In response to the question “For task 1, where is the SNR coming from? Are the Stat values relevant?”
We used an approximation for SNR in Homework 3, in which we selected a region that was approximately homogeneous and measured this region’s standard deviation. The idea is this: Let’s assume that we have Gaussian, zero-mean, additive noise. A histogram of the noise alone would show a Gaussian distribution around zero. Larger noise values would make the distribution appear broader. Therefore, we can quantify the noise component by its standard deviation. Let’s further assume, for the sake of having an example, that the standard deviation is 10, and we are looking at a completely flat region of the image whose mean value is 100. In the absence of any noise, the region’s standard deviation would be zero and its SNR infinity. If only a few pixels deviate a bit from 100, we’d still have a very low SD and a very large SNR. If we take the noise example from above (SD=10), we would see considerable “snow” with a SNR of 100/10 = 10.
Under these assumptions — we measure a homogeneous region, and we are dealing with additive, zero-mean noise — the approximation of SNR $\approx m/\sigma$ is fairly reasonable.
One student’s question prompted me to explain some cimage quirkiness.
Cimage is really intended for research, and as such it provides a lot of information — most of which you do not need. For example, looking at the corners of the ROI is a good idea (to match the ROI between images), but the area is completely without relevance. You also get mean and SD for all pixels that are not zero — this is often interesting for images that have been segmented, but is irrelevant for this work.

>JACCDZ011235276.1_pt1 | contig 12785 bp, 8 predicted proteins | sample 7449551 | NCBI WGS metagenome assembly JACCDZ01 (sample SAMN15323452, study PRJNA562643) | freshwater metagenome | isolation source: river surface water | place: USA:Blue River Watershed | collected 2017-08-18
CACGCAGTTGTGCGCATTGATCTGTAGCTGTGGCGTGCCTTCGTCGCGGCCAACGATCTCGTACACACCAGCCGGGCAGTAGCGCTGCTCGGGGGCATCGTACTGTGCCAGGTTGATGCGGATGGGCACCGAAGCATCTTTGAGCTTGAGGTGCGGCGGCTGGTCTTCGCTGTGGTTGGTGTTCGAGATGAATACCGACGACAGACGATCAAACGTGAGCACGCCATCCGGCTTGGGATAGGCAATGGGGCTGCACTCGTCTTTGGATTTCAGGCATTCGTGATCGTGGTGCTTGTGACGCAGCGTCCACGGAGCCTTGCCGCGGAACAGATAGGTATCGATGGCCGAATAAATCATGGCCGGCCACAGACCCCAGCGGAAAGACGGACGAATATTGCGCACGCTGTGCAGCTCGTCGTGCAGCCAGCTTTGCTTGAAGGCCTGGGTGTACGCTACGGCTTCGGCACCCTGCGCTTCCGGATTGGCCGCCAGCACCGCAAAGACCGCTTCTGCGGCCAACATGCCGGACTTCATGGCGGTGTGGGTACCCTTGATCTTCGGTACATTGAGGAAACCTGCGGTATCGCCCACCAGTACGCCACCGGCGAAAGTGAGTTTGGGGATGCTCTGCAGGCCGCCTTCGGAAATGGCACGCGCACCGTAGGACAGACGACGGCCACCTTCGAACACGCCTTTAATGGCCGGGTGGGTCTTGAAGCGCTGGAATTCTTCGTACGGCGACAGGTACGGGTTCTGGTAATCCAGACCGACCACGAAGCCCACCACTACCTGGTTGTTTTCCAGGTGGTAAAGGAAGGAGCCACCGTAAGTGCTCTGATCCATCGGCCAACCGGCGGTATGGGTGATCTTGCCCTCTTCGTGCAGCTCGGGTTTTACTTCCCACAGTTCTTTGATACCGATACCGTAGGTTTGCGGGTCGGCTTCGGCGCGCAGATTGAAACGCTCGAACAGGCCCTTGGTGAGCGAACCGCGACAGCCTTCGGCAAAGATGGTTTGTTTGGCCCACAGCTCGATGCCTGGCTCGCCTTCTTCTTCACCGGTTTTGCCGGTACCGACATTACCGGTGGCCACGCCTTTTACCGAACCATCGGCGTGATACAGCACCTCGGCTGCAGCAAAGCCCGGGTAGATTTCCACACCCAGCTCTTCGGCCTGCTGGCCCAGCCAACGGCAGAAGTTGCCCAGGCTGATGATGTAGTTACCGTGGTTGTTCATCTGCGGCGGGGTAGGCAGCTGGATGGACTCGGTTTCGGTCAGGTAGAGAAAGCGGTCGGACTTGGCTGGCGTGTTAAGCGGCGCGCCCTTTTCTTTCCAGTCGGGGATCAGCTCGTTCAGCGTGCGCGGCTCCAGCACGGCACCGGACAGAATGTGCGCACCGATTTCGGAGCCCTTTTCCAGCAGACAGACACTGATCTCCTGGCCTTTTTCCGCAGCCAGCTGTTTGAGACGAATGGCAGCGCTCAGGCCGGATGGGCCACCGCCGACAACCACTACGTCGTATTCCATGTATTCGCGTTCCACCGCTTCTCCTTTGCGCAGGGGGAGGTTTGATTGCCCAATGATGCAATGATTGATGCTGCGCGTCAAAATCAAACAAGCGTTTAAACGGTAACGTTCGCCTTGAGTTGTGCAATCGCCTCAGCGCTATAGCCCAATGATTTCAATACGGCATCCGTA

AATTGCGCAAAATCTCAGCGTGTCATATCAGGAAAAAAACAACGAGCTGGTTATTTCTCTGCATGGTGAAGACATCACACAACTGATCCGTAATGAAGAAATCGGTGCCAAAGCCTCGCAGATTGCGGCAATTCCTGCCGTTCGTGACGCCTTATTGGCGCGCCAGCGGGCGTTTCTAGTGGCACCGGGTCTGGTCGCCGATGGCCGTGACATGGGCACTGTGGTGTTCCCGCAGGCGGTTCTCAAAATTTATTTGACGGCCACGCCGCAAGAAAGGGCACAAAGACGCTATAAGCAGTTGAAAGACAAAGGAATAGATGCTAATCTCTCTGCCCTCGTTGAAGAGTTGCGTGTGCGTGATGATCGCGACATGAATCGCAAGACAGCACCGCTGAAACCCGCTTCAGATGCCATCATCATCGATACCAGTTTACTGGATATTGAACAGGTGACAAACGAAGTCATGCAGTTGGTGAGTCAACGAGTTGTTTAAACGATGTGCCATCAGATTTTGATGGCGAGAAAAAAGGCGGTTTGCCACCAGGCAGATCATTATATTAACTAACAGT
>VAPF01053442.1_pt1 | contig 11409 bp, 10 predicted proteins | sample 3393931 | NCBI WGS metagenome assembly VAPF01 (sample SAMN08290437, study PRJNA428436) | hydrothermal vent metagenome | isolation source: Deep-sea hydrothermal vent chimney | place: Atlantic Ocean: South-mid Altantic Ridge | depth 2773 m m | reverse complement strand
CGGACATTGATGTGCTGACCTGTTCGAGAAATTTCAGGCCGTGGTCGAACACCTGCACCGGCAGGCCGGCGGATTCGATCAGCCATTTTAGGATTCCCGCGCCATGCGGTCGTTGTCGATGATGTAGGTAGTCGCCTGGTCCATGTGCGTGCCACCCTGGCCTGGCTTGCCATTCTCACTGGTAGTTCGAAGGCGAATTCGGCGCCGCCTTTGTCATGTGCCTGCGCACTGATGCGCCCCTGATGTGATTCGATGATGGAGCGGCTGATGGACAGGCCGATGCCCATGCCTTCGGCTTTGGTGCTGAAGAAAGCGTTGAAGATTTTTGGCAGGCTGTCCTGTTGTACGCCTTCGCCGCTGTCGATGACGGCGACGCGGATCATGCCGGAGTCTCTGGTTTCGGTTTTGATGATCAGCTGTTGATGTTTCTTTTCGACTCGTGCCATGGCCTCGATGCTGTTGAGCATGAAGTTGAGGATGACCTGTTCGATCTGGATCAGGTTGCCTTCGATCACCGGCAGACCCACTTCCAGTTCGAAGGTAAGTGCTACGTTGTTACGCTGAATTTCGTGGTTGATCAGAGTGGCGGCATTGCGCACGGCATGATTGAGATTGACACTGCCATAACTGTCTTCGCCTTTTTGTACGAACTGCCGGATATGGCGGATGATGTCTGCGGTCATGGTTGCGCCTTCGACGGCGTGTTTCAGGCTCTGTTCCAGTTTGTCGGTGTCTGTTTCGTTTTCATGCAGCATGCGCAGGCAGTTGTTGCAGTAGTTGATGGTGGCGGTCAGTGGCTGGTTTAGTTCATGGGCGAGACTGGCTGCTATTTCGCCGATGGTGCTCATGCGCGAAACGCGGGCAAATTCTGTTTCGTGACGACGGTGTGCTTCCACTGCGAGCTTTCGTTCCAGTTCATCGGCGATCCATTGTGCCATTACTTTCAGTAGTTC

Really focus on those values that are relevant in this context (average, SD) and ignore the rest.
Color maps: An after-class discussion brought up a possible misunderstanding, which I think needs clarification.
In cimage, you can select color maps to manipulate contrast and brightness, or to display the image in false colors. It is important to know that the colormap adjustment does not change anything in the image — it merely changes how the image values are shown on the screen (their so-called photometric interpretation).
As such, adjusting the colormap is not really an image processing operation. It is a visual aid.
Side note: A half-exception to the rule is the “create” button, which clones the image as displayed. The cloned view is a 8-bit RGB image for use with charts or documents, and its image values have been rescaled from the original. However, the image values of the original image are still unchanged.
More color maps: The color maps are helpful (if not essential) for Task 6 when it comes to visualizing the Moiré patterns. Once you took the Fourier transform (Process -> FFT -> FFT), I recommend you chose “Log Abs Data” as log compression and then increase contrast. A good setting would be brightness 35 and contrast 20. I think it reveals a set of 4 diagonal peaks very nicely. At very high settings (brightness 63, contrast 44) you’ll even see harmonics close to the image corners. Those 4, or better 8, peaks need to be removed, because they contain the periodic artifact.
Since we have so little time remaining, I’ll show you the Fourier transform with enhanced contrast as I envision it. The diagonal peaks are analogous to what I showed you initially when I used sinusoidal intensity patterns as an example for the Fourier transform.
And another note: Dragging a rectangle is fine. You can also hover the mouse over a pixel and hit “c” to create a circular ROI (enlarge and shrink with subsequent “C” and “c”, respectively). This ROI can be fine-positioned with the arrow keys.
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